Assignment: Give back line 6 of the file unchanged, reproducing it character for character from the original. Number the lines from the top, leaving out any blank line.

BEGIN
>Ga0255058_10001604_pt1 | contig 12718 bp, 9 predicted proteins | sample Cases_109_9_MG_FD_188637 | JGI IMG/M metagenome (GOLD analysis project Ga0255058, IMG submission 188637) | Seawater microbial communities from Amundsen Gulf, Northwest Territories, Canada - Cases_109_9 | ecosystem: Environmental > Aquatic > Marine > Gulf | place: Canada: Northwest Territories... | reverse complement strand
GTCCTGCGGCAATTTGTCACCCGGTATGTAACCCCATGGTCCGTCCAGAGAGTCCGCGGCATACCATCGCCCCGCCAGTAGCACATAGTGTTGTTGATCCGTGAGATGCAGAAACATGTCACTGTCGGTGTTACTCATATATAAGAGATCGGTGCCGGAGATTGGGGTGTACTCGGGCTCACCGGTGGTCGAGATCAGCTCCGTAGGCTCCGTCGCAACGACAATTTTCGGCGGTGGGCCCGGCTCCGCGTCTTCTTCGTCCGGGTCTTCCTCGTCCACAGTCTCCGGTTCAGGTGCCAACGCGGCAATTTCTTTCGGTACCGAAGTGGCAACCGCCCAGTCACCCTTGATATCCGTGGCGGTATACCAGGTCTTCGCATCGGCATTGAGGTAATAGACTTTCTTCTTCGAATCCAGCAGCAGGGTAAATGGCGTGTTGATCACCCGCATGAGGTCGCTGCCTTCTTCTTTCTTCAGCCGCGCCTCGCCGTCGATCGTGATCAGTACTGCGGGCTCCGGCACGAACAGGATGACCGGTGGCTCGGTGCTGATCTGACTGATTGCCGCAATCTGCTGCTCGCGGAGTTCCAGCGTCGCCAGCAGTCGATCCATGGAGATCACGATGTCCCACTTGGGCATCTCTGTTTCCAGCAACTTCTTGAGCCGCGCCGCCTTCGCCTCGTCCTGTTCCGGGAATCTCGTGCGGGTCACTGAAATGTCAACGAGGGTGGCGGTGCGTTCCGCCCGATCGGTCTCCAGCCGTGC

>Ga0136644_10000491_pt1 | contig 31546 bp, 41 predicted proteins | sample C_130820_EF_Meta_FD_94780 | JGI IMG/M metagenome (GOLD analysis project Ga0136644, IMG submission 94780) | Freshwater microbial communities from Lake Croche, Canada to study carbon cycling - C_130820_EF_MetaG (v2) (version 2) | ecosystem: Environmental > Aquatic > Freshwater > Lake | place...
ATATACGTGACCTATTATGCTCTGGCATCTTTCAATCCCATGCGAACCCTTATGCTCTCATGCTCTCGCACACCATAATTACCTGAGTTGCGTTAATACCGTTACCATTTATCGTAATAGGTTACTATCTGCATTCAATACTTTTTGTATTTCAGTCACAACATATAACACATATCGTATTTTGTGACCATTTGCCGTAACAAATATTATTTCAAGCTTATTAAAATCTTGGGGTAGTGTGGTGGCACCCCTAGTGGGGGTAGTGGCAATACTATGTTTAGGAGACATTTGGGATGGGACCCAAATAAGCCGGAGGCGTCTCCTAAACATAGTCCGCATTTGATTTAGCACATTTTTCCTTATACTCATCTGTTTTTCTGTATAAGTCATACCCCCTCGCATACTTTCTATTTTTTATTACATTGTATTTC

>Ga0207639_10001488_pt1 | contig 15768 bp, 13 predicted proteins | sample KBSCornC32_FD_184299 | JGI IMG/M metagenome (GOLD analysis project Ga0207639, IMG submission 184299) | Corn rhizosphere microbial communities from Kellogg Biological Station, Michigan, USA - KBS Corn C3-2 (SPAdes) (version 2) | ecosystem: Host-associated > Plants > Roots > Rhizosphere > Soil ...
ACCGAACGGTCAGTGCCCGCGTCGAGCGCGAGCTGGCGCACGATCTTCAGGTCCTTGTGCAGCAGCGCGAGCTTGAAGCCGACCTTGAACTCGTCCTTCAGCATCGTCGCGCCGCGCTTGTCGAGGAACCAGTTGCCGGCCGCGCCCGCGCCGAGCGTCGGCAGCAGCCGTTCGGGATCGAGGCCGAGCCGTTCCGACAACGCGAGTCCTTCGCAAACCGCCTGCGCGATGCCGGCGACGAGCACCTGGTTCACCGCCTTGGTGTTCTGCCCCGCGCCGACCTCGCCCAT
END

ACCGAACGGTCAGTGCCCGCGTCGAGCGCGAGCTGGCGCACGATCTTCAGGTCCTTGTGCAGCAGCGCGAGCTTGAAGCCGACCTTGAACTCGTCCTTCAGCATCGTCGCGCCGCGCTTGTCGAGGAACCAGTTGCCGGCCGCGCCCGCGCCGAGCGTCGGCAGCAGCCGTTCGGGATCGAGGCCGAGCCGTTCCGACAACGCGAGTCCTTCGCAAACCGCCTGCGCGATGCCGGCGACGAGCACCTGGTTCACCGCCTTGGTGTTCTGCCCCGCGCCGACCTCGCCCAT